Update on the Performance of Continuously Offered Nontraded REITs
May 6, 2021 | James Sprow | Blue Vault
The changes in net asset values per share (NAVs) for the continuously offered nontraded REITs were very encouraging as the commercial real estate market strengthened in the first quarter of 2021. Table I shows the 3-month change in NAVs. All but three NTR reported higher estimated NAVs as of March 31, 2021. All changes are calculated for Class I shares except for Jones Lang LaSalle (Class A) and Cantor Fitzgerald Income Fund (Class IX). Chart I shows how the changes in Q1 2021 NAVs rank. Blackstone REIT led the sector with an increase of 2.99% in per share NAV for Class I shares.
When distributions are included, total returns to the shareholders in continuously offered REITs for the first quarter of 2021 improve considerably. With distributions, all but one continuously offered NTR showed positive returns in Chart II.
Table II shows a selection of metrics for the 13 continuously offered REITs. Taken all together, those REITs were likely managing over $64 billion in assets as of March 31, 2021, which would comprise roughly 57% of the total assets of all nontraded REITs.
The variation in total returns and changes in NAVs for the 13 REITs can be partially explained by the relative concentrations of their property portfolios in different asset types. For the year-to-date as of May 5, total returns by asset type among listed REITs have been strong for apartment REITs at 18.9%, compared to industrial REITs (+12.9%), free-standing retail (+9.9%) and office REITs (+9.2%). The relative portfolio concentrations for the NTRs with continuous offerings are estimated in Table III as of December 31, 2020.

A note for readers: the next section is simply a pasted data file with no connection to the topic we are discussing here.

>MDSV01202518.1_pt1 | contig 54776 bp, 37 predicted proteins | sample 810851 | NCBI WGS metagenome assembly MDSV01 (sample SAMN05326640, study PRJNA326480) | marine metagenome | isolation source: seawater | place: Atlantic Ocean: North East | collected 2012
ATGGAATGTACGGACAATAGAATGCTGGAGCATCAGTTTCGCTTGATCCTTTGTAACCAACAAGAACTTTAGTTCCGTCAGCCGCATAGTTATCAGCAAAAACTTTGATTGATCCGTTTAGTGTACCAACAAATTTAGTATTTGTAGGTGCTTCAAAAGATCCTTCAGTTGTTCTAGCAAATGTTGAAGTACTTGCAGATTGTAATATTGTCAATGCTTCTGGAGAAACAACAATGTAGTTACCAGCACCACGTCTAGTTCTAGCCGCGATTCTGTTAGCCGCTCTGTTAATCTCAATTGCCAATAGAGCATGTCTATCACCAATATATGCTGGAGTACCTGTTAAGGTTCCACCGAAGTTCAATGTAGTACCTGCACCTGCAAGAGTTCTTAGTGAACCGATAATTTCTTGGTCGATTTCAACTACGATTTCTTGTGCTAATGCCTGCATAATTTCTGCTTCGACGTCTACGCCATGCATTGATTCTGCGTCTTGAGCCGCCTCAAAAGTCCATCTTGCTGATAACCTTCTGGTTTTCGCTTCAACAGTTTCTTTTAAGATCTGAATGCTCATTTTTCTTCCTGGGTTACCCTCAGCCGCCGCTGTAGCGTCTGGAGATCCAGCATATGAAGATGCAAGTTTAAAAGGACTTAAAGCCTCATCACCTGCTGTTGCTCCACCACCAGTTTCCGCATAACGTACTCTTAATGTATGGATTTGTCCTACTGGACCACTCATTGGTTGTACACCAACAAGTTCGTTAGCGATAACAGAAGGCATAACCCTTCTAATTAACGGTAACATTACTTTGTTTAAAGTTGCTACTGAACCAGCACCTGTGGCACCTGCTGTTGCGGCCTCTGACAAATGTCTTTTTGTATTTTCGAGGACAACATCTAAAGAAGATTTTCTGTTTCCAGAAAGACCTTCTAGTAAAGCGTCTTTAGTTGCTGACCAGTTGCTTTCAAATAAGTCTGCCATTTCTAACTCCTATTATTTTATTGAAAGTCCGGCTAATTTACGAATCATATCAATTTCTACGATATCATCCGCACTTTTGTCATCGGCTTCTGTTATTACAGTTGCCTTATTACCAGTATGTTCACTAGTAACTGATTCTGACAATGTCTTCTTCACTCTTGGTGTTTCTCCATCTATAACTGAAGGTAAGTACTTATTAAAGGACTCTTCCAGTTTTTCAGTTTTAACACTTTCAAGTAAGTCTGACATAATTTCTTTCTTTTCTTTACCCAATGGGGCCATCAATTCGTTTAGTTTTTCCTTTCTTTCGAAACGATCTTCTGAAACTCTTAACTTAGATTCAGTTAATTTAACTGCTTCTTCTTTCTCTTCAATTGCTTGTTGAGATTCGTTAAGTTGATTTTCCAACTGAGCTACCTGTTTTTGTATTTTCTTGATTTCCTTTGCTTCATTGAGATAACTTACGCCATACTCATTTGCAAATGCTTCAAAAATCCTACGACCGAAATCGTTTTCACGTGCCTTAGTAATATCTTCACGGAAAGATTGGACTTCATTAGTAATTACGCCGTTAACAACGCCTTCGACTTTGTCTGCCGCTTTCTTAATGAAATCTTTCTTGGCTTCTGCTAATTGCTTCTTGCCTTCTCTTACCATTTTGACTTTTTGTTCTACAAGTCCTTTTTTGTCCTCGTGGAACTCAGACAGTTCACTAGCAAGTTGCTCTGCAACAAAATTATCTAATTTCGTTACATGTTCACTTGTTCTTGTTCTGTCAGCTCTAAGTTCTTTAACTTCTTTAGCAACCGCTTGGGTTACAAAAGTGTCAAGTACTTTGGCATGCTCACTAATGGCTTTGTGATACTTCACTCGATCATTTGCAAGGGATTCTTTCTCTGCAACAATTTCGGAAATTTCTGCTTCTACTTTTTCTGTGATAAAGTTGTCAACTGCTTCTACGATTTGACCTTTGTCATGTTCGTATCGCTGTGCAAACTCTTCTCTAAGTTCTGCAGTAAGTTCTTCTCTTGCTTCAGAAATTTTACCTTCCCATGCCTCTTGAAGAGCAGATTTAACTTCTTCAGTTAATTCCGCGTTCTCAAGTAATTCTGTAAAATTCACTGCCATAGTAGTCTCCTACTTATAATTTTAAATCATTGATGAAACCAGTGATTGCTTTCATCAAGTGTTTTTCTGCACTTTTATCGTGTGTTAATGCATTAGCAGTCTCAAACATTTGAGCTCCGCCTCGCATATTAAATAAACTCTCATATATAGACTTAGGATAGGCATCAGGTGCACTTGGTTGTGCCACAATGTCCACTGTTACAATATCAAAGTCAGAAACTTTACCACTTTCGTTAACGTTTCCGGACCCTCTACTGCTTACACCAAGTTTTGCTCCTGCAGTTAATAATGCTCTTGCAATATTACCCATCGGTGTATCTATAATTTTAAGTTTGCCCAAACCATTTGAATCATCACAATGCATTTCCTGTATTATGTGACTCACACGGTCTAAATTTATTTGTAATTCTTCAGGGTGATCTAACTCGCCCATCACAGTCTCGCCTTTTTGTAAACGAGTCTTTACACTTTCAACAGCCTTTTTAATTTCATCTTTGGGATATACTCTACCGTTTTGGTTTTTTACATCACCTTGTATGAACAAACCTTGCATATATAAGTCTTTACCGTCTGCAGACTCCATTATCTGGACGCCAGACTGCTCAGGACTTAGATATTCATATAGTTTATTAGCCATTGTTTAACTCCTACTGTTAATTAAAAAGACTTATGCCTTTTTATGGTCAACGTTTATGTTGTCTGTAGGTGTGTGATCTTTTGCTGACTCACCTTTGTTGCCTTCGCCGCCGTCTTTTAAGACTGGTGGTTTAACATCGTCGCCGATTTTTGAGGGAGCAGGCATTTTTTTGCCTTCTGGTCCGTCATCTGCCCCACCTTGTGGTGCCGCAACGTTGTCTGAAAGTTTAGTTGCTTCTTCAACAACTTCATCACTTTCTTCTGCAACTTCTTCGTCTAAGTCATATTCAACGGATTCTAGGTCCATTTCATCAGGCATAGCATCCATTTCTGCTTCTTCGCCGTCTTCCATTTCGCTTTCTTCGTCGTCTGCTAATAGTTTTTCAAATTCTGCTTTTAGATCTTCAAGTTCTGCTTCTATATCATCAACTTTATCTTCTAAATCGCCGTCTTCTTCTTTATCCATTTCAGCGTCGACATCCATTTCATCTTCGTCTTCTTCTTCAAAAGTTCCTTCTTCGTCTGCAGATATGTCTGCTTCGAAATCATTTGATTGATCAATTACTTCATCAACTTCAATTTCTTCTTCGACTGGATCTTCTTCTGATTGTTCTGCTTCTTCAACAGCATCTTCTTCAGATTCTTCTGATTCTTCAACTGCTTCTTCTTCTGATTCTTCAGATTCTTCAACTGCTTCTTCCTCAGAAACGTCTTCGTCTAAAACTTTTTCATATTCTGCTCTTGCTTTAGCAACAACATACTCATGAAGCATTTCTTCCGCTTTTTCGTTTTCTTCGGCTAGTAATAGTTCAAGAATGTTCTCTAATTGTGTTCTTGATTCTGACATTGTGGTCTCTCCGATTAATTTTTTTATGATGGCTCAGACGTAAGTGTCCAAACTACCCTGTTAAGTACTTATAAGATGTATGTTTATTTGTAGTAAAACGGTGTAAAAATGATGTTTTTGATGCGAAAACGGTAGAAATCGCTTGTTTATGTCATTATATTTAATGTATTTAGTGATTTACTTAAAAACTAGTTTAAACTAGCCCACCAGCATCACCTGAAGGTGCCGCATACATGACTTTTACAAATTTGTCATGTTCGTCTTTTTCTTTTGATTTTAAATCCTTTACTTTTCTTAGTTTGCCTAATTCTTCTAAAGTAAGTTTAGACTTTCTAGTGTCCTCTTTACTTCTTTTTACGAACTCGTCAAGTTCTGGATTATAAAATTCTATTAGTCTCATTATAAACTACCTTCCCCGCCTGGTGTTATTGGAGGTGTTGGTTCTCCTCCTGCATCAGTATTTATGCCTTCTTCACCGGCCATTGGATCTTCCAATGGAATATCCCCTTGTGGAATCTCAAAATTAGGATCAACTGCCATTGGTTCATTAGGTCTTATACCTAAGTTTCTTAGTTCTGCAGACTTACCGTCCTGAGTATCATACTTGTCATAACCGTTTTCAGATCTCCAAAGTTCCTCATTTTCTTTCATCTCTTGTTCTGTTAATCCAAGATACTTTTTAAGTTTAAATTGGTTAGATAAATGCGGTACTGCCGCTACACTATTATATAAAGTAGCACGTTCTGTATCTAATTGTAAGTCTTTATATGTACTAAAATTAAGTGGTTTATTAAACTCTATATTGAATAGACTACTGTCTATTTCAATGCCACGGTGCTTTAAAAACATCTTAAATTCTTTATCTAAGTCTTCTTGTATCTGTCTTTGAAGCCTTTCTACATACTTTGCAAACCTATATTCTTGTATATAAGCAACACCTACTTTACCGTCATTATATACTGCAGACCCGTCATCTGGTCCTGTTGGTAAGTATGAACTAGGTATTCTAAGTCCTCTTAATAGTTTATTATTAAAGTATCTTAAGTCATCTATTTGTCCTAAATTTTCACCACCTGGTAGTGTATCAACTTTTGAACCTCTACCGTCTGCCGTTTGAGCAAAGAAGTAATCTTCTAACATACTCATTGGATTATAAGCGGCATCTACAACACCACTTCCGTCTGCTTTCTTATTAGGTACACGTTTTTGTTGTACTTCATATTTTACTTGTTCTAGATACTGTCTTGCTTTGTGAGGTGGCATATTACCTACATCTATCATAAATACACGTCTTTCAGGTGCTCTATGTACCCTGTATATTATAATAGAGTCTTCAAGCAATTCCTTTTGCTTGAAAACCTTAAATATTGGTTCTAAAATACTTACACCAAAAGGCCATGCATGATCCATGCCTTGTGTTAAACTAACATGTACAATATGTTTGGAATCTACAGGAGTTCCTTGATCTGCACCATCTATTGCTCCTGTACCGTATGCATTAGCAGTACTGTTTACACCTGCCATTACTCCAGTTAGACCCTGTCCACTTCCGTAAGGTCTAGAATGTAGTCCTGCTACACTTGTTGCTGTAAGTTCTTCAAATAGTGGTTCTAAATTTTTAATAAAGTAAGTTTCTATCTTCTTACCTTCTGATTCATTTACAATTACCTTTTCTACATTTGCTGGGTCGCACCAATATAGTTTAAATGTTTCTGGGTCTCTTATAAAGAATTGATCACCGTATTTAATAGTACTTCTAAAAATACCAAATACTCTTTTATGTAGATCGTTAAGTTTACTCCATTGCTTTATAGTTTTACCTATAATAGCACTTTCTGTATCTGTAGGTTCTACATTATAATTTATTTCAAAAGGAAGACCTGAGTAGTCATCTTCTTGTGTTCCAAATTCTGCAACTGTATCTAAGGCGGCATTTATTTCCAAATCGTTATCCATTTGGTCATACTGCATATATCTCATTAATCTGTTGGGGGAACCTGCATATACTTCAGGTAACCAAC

Looking back at 2020, the total returns for the 13 NTRs varied from a high of 9.95% for Oaktree Real Estate Income Trust to a low of negative 16.62% for InPoint Commercial Real Estate Income. According to NAREIT, the index for 13 listed commercial financing REITs in 2020 showed a total return of negative 10.7% which can partially explain the poor performance of InPoint Commercial Real Estate which is a mortgage financing NTR. (see Table IV)
The total returns in 2020 for the 13 continuously offered NTRs are shown in rank order in Chart III.
An important factor in evaluating the performance of nontraded REITs vs. listed REITs is the low standard deviations of the nontraded REIT monthly returns when compared to the volatility of listed REIT returns. The standard deviation of the average monthly returns among the 13 REITs in this article was just 0.6%% between January 2020 through March 2021, meaning roughly 2/3 of the monthly variation in total returns fell within a range of +0.9% and minus 0.3%, much lower than the variation among the returns to listed All Equity REITs that had a standard deviation of monthly returns of 6.6% over the same 15-month period. In fact, in March 2020, when the COVID-19 pandemic hit the U.S., the index of All Equity REITs had an average return of negative 18.7% while the NTRs had an average return of negative 1.4%. Along with the lower variation in monthly returns, nontraded REIT returns also have a low correlation with the returns in the broader market, making them an attractive investment to reduce portfolio risk.
In conclusion, the continuously offered nontraded REITs have performed well, both in 2020 and in the first quarter of 2021.
Sources: Blue Vault, SEC, individual REIT websites, NAREITGo Back
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